A Holter monitor is a small, wearable device that keeps track of your heart rhythm. Your doctor may want you to wear a Holter monitor for one to two days. During that time, the device records all of your heartbeats.
A Holter monitor test is usually performed after a traditional test to check your heart rhythm (electrocardiogram) if the electrocardiogram doesn't give your doctor enough information about your heart's condition.
Your doctor uses information captured on the Holter monitor to figure out if you have a heart rhythm problem. If standard Holter monitoring doesn't capture your irregular heartbeat, your doctor may suggest a wireless Holter monitor, which can work for weeks.
While wearing a Holter monitor may be a little inconvenient, it's an important test that may help your doctor diagnose your condition.
If you have signs or symptoms of a heart problem, such as an irregular heartbeat (arrhythmia) or unexplained fainting, your doctor may order a test called an electrocardiogram. An electrocardiogram is a brief, noninvasive test that uses electrodes taped to your chest to check your heart's rhythm.
However, sometimes an electrocardiogram doesn't detect any irregularities in your heart rhythm because you're only hooked up to the machine for a short time. If your signs and symptoms suggest that an occasionally irregular heart rhythm may be causing your condition, your doctor may recommend that you wear a Holter monitor for a day or so.
Over that time, the Holter monitor may be able to detect irregularities in your heart rhythm that an electrocardiogram couldn't detect.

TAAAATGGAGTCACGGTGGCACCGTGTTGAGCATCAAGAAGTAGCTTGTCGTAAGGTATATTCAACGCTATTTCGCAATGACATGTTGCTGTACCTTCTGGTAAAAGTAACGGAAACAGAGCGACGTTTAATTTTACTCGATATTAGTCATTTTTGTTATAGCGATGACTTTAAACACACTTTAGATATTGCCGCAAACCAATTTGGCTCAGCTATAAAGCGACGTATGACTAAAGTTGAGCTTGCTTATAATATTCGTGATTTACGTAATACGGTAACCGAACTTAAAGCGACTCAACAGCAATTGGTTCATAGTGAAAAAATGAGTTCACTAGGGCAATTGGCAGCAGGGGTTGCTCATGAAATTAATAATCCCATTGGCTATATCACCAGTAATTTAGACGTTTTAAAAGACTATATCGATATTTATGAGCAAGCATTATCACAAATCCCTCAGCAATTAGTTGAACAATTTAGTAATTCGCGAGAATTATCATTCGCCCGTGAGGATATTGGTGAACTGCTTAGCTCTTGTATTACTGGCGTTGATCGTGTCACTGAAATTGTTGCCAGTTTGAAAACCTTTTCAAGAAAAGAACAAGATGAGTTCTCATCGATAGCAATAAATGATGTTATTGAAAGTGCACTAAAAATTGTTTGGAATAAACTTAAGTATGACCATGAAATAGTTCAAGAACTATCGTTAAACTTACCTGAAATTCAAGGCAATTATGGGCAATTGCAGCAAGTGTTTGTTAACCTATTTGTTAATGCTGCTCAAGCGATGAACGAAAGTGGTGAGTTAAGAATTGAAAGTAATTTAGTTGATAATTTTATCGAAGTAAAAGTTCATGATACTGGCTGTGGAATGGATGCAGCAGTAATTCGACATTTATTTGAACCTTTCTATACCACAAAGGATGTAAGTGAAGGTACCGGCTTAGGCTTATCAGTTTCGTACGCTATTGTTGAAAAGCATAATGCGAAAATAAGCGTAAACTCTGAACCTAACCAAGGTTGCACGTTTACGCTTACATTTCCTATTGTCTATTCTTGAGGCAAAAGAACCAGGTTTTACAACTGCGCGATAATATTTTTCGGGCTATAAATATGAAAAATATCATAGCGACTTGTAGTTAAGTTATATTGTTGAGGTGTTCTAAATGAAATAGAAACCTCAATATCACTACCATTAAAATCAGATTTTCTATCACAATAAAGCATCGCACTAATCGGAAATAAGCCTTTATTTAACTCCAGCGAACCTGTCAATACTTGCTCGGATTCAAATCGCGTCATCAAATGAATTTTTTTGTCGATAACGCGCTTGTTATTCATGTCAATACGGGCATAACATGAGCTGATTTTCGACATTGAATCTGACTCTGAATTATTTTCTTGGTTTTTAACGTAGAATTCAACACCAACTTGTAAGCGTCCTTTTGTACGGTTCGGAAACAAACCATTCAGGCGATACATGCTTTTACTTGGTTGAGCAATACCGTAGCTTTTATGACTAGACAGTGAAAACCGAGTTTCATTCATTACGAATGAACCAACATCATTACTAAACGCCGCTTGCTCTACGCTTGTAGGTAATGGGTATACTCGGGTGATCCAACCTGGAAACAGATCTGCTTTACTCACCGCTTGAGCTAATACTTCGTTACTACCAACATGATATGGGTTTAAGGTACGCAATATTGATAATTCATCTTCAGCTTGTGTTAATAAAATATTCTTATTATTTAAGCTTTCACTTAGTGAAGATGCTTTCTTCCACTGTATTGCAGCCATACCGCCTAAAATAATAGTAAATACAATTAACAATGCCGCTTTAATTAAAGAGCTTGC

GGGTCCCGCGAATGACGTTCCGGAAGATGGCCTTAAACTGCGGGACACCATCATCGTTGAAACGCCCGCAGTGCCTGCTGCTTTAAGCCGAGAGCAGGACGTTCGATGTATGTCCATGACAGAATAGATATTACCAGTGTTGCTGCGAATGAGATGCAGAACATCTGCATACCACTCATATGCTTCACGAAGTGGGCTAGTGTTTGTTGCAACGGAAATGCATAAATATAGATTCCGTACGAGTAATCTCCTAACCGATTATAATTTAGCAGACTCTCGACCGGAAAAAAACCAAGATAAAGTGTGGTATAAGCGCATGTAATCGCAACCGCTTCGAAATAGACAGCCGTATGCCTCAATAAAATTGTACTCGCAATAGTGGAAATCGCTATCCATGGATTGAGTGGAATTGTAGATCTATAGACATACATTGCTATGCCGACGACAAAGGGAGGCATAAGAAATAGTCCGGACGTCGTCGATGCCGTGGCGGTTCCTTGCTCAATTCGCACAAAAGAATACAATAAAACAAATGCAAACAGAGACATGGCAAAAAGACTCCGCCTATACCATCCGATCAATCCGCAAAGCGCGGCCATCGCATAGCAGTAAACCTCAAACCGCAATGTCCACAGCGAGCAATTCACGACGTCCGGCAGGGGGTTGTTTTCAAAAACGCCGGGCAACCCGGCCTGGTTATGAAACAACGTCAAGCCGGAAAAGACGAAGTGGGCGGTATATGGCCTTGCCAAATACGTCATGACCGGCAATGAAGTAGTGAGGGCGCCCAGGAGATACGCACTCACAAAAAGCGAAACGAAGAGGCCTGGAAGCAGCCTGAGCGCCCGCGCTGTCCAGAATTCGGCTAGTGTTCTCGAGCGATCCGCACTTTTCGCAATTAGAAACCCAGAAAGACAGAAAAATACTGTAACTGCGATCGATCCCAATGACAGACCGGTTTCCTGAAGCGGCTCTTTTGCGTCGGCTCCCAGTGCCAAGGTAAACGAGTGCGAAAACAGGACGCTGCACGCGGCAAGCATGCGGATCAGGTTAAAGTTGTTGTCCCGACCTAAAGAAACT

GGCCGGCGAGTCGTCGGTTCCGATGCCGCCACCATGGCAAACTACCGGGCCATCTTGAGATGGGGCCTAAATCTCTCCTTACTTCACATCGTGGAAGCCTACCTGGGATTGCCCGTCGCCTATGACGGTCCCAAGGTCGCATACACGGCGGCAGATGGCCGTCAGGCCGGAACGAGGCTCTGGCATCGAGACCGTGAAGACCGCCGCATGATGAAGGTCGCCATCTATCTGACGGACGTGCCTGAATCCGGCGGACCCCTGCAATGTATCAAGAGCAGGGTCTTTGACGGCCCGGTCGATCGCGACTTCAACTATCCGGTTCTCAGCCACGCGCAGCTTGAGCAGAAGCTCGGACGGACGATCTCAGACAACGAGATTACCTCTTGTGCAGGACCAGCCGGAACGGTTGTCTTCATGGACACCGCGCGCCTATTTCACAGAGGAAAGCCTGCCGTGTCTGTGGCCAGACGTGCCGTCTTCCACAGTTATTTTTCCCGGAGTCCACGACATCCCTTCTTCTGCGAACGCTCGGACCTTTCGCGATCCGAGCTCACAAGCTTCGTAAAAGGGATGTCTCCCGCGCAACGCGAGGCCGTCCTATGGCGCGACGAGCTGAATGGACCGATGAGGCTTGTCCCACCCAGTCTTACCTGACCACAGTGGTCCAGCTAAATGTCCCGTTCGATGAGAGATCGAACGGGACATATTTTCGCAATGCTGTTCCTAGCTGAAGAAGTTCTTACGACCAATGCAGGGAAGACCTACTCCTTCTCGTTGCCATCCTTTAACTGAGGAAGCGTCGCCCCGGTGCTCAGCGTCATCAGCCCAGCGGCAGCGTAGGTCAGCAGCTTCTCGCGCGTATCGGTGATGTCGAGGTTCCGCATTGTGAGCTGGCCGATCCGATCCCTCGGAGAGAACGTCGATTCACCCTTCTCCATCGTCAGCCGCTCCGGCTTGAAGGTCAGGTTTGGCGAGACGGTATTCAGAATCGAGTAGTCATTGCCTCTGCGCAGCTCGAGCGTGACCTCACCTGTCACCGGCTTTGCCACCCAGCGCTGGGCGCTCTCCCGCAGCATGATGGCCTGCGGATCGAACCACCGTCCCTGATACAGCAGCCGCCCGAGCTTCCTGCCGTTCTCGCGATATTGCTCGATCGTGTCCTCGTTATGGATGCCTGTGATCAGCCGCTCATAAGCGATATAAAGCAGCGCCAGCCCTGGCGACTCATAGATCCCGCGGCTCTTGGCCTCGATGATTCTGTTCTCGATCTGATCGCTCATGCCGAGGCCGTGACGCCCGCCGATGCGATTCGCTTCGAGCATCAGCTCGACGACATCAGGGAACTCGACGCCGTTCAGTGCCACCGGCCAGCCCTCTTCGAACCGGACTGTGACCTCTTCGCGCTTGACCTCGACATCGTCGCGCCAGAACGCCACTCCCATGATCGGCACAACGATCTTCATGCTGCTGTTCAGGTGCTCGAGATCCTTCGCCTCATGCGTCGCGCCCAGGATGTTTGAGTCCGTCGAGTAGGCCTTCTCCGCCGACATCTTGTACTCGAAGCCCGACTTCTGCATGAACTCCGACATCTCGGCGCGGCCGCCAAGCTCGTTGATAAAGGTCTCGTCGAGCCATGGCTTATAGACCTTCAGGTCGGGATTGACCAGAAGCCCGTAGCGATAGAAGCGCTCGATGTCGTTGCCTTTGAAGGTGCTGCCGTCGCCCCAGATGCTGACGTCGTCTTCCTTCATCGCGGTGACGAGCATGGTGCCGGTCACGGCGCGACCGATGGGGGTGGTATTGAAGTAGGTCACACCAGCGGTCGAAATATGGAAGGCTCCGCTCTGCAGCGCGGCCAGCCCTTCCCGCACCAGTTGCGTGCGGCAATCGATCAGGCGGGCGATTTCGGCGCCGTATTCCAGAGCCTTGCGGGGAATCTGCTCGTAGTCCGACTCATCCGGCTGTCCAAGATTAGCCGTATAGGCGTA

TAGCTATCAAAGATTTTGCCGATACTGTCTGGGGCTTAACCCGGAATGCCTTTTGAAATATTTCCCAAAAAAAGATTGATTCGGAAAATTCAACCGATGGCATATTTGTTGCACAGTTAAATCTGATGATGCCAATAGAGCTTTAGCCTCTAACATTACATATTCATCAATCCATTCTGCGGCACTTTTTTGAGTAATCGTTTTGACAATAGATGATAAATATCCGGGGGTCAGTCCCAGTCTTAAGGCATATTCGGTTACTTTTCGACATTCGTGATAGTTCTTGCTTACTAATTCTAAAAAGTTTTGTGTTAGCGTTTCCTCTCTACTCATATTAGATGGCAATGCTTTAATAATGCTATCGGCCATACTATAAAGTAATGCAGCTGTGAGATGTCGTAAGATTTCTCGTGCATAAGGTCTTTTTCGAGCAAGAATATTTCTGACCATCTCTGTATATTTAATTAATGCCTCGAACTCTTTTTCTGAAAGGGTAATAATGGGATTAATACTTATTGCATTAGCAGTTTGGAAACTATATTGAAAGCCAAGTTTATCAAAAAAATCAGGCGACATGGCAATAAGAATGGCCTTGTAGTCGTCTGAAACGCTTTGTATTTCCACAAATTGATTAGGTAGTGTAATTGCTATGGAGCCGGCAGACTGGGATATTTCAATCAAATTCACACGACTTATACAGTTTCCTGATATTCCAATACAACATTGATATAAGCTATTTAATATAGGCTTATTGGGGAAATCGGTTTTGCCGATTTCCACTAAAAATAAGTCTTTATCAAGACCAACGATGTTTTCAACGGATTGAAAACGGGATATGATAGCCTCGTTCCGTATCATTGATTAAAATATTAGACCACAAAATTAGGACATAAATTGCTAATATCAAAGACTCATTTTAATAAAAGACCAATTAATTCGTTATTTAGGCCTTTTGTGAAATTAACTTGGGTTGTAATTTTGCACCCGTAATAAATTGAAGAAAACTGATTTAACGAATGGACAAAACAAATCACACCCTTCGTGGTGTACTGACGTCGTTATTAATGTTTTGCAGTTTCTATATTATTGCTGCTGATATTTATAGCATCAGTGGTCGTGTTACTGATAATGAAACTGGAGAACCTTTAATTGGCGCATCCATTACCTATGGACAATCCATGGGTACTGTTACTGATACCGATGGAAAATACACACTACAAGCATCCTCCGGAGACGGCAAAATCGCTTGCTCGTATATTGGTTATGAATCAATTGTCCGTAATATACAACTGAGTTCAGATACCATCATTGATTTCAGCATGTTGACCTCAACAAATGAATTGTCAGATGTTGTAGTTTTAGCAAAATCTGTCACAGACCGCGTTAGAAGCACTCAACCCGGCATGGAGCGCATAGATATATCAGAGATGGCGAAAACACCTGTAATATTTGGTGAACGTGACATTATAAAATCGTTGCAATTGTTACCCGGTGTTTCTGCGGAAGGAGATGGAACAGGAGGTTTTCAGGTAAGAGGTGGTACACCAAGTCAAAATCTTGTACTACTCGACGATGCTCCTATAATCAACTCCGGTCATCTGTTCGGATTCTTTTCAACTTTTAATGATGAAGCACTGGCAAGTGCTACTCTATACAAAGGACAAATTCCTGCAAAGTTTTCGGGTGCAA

Your doctor may also order a Holter monitor if you have a heart condition that increases your risk of an abnormal heart rhythm. Your doctor may suggest you wear a Holter monitor for a day or two, even if you haven't had any symptoms of an abnormal heartbeat.
There are no significant risks involved in wearing a Holter monitor other than possible discomfort or skin irritation where the electrodes were placed.
However, the Holter monitor can't get wet, or it will be damaged. Don't swim or bathe for the entire time you're wearing your Holter monitor. However, if you have a wireless Holter monitor, you'll be shown how to disconnect and reconnect the sensors and the monitor so that you can shower or bathe.
Holter monitors aren't usually affected by other electrical appliances. But you avoid metal detectors, magnets, microwave ovens, electric blankets, and electric razors and toothbrushes while wearing one because these devices can interrupt the signal from the electrodes to the Holter monitor. Also, keep your cellphones and portable music players at least 6 inches from the monitor for the same reason.
Just before your Holter monitor test, you'll have a doctor's appointment to have the device fitted. You should bathe before this appointment because once your monitoring begins you can't get the monitor wet or remove the monitor to bathe.
A technician will place electrodes that sense your heartbeat on your chest. These electrodes are about the size of a silver dollar. For men, a small amount of hair may be shaved to make sure the electrodes stick.
The technician will then connect the electrode to a recording device with several wires and will instruct you on how to properly wear the recording device so that it can record data transmitted from the electrodes. The recording device is about the size of a deck of cards.